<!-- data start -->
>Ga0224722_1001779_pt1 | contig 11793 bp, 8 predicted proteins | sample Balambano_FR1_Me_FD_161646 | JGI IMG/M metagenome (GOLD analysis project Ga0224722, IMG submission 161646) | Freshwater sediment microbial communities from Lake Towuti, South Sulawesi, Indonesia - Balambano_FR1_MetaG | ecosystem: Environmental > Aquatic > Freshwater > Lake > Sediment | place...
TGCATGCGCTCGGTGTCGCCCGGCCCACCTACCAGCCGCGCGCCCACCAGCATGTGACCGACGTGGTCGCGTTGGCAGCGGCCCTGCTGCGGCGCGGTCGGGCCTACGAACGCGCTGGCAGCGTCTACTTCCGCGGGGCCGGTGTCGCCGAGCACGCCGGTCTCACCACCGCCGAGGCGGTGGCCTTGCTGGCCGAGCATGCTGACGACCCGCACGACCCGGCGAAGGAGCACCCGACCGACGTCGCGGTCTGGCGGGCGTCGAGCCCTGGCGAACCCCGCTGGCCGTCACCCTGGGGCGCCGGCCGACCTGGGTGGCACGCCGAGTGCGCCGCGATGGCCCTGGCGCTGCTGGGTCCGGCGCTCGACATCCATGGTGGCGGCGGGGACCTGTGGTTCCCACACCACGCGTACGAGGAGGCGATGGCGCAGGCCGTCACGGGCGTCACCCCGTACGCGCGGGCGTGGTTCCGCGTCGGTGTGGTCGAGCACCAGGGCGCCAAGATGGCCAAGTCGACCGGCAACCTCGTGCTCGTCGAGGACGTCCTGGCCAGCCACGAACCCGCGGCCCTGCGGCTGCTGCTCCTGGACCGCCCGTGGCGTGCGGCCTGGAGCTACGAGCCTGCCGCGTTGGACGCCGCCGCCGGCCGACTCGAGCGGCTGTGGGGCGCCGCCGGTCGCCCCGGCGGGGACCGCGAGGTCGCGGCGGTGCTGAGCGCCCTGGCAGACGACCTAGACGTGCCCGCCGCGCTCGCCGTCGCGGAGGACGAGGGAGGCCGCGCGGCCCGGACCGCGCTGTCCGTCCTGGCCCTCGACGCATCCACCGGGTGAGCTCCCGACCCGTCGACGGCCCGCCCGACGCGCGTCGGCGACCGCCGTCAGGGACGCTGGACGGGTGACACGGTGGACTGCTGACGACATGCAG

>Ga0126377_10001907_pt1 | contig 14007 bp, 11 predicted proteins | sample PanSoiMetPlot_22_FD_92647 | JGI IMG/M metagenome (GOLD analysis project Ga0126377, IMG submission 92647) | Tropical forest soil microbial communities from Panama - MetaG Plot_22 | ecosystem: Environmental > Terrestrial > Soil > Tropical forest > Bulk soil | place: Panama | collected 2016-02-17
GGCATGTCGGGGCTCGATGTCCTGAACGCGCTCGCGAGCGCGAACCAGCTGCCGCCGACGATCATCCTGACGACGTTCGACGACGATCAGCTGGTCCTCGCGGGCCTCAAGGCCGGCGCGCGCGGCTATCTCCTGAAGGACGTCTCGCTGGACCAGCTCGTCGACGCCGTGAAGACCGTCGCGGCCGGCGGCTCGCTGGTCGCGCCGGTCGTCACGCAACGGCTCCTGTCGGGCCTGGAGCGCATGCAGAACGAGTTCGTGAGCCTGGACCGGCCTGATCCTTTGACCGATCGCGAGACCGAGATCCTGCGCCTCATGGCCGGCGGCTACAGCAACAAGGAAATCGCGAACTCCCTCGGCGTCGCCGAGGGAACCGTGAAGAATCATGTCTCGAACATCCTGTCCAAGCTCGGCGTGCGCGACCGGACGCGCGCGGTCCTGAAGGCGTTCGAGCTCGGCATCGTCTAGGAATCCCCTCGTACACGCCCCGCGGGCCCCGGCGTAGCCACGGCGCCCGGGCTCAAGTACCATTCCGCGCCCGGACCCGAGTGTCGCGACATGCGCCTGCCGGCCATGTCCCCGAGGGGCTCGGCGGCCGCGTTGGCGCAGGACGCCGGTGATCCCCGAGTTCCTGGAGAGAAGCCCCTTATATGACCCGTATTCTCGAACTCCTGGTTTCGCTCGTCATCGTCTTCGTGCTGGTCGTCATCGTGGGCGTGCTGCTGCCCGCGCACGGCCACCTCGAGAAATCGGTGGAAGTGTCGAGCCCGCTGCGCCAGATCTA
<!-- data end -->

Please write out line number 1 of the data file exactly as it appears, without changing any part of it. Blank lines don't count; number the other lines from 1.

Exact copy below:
>Ga0224722_1001779_pt1 | contig 11793 bp, 8 predicted proteins | sample Balambano_FR1_Me_FD_161646 | JGI IMG/M metagenome (GOLD analysis project Ga0224722, IMG submission 161646) | Freshwater sediment microbial communities from Lake Towuti, South Sulawesi, Indonesia - Balambano_FR1_MetaG | ecosystem: Environmental > Aquatic > Freshwater > Lake > Sediment | place...